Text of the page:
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This is the implementation of a new scheduling class called SCHED_DEADLINE for the Linux kernel. The scheduling class implements the real-time scheduling algorithm called Earliest Deadline First (EDF), one of the most common real-time scheduling algorithms.
The project has been started by Evidence srl within the FP7 European project called ACTORS (now completed) the which the company was participating with, among the others, Ericsson AB, AKatech SA, Xilinx, and others (full list here).
Real-time scheduling techniques, such as EDF, allows for the possibility of analyzing the system and enforcing, either statically (off-line) or dynamically (on-line) determinism for the running tasks. We feel that this might be particularly beneficial for time-sensitive workloads, such as multimedia and/or control applications, where it may be important to be guaranteed that some timing requirements will be met under any circumstance.
We feel that this prevents will improve the potentialities of Linux for many industrial contexts, including some of the ones addressed by the partners of the ACTORS project. Official information about SCHED_DEADLINE and the ACTORS project can be found at Evidence srl SCHED_DEADLINE page.
The existing Linux scheduling policies cannot provide the guarantees a time-sensitive application may require. For example, although it is possible to assign a fair share of the processor to (a group of) task(s), no concept of actual timing constraints, e.g., deadlines, can be associated to it (them).
Moreover, the the time between two consecutive executions of a task is not deterministic, and no bound can be found for it, as this is easy to calculate under EDF (if the system is not overloaded!).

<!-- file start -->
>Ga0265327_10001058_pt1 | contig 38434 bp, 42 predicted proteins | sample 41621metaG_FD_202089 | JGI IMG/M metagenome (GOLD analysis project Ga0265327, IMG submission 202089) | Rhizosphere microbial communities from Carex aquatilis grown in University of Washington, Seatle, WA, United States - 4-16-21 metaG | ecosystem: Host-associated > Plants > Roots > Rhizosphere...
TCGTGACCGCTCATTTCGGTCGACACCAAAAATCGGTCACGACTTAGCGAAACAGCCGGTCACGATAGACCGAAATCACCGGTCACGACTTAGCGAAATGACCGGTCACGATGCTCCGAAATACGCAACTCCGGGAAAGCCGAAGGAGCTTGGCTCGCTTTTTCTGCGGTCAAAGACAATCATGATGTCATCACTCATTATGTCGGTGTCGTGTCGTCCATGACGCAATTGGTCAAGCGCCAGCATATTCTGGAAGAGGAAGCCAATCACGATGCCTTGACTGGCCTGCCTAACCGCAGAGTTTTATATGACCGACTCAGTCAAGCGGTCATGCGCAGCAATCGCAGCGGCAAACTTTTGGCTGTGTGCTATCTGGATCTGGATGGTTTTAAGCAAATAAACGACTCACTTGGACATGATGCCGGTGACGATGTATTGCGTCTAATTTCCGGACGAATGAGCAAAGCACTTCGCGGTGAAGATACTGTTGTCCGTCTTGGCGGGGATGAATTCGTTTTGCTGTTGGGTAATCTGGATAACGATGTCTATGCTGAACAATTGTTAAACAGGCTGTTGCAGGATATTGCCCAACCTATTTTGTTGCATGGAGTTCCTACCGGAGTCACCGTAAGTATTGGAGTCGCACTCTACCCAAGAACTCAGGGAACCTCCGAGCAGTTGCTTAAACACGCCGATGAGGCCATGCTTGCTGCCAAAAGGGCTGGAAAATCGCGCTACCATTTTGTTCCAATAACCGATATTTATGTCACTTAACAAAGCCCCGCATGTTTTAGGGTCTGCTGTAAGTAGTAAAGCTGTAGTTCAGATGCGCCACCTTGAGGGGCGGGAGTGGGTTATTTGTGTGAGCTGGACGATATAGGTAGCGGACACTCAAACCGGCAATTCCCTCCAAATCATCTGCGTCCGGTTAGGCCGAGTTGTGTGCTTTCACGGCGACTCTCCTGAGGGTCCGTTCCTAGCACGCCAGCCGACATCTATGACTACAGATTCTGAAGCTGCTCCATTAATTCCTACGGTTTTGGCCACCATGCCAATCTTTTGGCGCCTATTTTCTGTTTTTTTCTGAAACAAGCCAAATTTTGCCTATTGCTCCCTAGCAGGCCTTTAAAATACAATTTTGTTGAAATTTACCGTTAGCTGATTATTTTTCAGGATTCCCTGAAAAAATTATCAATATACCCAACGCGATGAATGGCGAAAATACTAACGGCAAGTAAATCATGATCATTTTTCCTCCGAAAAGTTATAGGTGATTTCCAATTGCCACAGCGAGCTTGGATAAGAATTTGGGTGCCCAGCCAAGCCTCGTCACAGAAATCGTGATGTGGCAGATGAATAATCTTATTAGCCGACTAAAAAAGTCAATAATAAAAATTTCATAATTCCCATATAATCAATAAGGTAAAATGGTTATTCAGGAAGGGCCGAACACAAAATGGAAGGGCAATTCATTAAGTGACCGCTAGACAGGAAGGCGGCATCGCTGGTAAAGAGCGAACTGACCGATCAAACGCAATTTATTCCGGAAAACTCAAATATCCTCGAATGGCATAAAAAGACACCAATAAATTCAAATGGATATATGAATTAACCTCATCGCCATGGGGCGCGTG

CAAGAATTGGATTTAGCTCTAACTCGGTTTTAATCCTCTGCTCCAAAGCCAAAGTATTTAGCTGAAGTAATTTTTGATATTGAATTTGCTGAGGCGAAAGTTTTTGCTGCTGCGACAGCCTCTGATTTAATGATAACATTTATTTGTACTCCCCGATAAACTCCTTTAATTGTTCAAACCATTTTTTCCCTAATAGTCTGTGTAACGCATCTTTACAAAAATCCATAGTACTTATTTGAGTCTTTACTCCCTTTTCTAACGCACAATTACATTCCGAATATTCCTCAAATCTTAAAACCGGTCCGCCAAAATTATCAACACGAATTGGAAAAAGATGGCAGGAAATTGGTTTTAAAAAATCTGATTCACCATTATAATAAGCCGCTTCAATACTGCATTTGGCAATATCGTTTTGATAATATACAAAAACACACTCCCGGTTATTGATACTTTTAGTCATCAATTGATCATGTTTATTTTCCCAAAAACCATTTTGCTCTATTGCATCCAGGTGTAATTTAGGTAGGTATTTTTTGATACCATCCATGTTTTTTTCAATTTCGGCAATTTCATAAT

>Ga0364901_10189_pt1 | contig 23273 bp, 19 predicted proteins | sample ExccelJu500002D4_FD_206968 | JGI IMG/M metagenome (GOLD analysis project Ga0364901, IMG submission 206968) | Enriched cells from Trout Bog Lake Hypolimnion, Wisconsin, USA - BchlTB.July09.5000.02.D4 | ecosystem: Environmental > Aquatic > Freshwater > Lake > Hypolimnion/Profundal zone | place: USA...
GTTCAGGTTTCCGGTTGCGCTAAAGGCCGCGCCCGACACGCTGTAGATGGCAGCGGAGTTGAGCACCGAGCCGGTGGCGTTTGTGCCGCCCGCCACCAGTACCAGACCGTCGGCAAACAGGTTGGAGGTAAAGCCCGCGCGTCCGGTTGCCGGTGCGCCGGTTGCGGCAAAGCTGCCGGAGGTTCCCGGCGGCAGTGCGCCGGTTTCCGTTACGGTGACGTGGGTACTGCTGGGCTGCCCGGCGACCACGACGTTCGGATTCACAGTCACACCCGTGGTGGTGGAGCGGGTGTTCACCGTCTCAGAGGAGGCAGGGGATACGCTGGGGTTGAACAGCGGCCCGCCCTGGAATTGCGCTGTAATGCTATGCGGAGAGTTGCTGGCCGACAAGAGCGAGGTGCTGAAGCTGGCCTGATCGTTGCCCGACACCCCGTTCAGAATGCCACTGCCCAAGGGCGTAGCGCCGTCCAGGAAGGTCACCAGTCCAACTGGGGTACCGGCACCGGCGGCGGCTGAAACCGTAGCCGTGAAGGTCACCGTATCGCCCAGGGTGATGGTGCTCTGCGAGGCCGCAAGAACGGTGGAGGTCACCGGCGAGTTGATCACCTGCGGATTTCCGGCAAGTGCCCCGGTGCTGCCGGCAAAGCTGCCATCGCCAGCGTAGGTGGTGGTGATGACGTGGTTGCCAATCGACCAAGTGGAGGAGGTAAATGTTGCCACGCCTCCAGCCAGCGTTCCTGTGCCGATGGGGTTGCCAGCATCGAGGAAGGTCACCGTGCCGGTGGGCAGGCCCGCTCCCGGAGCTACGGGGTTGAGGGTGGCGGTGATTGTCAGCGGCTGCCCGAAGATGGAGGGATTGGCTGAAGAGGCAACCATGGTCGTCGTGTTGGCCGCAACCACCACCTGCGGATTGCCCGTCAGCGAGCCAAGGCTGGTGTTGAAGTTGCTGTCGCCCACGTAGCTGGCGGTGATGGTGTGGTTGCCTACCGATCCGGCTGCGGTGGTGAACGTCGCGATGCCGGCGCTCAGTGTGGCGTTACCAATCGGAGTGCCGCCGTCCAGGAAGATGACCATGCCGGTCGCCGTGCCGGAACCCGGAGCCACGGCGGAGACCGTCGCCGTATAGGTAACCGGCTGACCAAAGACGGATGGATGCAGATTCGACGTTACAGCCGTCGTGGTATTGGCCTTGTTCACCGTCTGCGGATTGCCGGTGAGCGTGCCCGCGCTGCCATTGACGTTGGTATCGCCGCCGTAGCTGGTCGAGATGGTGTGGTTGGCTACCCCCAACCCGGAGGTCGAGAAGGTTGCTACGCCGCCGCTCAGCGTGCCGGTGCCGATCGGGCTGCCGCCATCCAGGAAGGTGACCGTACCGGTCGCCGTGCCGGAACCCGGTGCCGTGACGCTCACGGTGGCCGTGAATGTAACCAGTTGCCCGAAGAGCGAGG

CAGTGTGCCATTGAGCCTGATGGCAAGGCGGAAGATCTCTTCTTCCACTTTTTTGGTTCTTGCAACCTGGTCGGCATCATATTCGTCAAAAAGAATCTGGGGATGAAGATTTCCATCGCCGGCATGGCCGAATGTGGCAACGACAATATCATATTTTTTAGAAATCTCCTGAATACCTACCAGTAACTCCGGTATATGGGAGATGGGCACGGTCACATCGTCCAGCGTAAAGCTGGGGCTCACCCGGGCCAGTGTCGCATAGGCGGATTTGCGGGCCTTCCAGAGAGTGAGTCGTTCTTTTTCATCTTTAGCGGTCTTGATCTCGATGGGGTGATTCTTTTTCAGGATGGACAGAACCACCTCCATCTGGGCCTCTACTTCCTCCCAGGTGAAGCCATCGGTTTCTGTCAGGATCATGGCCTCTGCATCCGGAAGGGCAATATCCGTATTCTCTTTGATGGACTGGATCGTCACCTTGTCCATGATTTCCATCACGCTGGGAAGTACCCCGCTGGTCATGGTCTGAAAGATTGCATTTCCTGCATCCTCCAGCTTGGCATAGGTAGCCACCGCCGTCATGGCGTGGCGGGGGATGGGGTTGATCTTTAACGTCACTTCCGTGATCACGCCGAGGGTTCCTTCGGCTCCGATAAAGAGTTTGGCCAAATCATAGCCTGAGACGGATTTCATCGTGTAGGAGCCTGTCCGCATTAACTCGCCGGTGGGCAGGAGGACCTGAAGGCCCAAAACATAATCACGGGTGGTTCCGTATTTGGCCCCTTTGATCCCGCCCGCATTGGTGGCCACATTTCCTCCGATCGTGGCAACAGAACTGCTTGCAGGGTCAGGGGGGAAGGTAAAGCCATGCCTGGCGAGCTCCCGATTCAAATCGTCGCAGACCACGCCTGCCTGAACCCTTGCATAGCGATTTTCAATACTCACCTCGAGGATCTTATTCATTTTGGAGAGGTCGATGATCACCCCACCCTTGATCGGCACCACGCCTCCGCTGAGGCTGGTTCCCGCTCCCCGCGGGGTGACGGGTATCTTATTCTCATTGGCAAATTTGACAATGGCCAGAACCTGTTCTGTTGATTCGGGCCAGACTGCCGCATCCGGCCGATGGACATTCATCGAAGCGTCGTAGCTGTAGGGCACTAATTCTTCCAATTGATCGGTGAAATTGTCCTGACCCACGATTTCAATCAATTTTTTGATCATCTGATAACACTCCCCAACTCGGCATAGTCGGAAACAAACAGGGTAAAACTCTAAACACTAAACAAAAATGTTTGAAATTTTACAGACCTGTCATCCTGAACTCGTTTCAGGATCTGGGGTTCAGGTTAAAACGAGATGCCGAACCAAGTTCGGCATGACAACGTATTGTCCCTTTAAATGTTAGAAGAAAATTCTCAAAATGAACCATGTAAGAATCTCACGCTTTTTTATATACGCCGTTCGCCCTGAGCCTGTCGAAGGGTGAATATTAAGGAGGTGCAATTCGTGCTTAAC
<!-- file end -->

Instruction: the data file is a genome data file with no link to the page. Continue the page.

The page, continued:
Finally, SCHED_DEADLINE also provides “temporal isolation”, meaning that the temporal behavior of each task (i.e., its ability to meet its deadlines) is not affected by the behavior of any other task in the system. In other words, even if a task misbehaves, it is not able to exploit larger CPU share than the amount it has been allocated, with its own —strictly enforced— periodicity.
Each task is characterized by a “budget” (sched_runtime) and a “period” (sched_period, equal to its deadline). At any time, the system schedules the ready task(s) having the earliest deadline(s). During execution, the budget is decreased by an amount equal to the time executed. When a task’s budget reaches zero (i.e., the task executed for a time interval equal to its budget), the task is stopped until the time instant of its next deadline. At that point, the task is resumed, its budget is refilled and a new deadline is computed.
This means that each task is guaranteed a share of processor time equal to sched_runtime/sched_period every sched_period. Of course, the sum of sched_runtime/sched_period of all tasks cannot be higher than the total bandwidth available in the system (usually equal to the number of CPUs), uniprocessor systems), otherwise deadlines cannot be guaranteed any longer.
Check out our TODOs list.